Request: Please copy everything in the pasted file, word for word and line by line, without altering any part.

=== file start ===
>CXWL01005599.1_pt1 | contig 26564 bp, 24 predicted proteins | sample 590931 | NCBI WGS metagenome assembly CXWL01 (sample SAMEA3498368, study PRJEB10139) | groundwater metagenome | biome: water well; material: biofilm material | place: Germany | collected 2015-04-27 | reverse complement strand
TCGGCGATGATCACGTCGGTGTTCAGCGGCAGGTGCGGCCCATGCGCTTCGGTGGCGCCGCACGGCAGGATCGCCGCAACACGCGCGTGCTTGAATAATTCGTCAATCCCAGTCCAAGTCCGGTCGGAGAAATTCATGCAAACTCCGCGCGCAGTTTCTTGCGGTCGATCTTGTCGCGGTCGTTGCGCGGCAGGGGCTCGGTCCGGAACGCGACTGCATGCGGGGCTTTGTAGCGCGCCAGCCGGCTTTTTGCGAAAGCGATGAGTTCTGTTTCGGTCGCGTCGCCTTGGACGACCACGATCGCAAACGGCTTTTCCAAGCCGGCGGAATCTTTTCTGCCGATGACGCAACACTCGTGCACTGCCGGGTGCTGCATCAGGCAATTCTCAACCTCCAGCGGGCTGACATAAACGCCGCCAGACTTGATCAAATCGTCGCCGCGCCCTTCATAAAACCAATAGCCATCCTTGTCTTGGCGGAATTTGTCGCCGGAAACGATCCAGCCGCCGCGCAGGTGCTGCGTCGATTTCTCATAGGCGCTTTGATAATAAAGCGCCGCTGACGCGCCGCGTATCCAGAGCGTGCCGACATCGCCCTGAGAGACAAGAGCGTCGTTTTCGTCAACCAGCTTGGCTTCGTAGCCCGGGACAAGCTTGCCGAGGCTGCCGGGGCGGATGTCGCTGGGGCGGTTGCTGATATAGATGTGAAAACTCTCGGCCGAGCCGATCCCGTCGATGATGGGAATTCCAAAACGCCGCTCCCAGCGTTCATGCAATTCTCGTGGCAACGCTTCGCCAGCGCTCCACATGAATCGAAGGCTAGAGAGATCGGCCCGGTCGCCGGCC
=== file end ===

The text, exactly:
>CXWL01005599.1_pt1 | contig 26564 bp, 24 predicted proteins | sample 590931 | NCBI WGS metagenome assembly CXWL01 (sample SAMEA3498368, study PRJEB10139) | groundwater metagenome | biome: water well; material: biofilm material | place: Germany | collected 2015-04-27 | reverse complement strand
TCGGCGATGATCACGTCGGTGTTCAGCGGCAGGTGCGGCCCATGCGCTTCGGTGGCGCCGCACGGCAGGATCGCCGCAACACGCGCGTGCTTGAATAATTCGTCAATCCCAGTCCAAGTCCGGTCGGAGAAATTCATGCAAACTCCGCGCGCAGTTTCTTGCGGTCGATCTTGTCGCGGTCGTTGCGCGGCAGGGGCTCGGTCCGGAACGCGACTGCATGCGGGGCTTTGTAGCGCGCCAGCCGGCTTTTTGCGAAAGCGATGAGTTCTGTTTCGGTCGCGTCGCCTTGGACGACCACGATCGCAAACGGCTTTTCCAAGCCGGCGGAATCTTTTCTGCCGATGACGCAACACTCGTGCACTGCCGGGTGCTGCATCAGGCAATTCTCAACCTCCAGCGGGCTGACATAAACGCCGCCAGACTTGATCAAATCGTCGCCGCGCCCTTCATAAAACCAATAGCCATCCTTGTCTTGGCGGAATTTGTCGCCGGAAACGATCCAGCCGCCGCGCAGGTGCTGCGTCGATTTCTCATAGGCGCTTTGATAATAAAGCGCCGCTGACGCGCCGCGTATCCAGAGCGTGCCGACATCGCCCTGAGAGACAAGAGCGTCGTTTTCGTCAACCAGCTTGGCTTCGTAGCCCGGGACAAGCTTGCCGAGGCTGCCGGGGCGGATGTCGCTGGGGCGGTTGCTGATATAGATGTGAAAACTCTCGGCCGAGCCGATCCCGTCGATGATGGGAATTCCAAAACGCCGCTCCCAGCGTTCATGCAATTCTCGTGGCAACGCTTCGCCAGCGCTCCACATGAATCGAAGGCTAGAGAGATCGGCCCGGTCGCCGGCC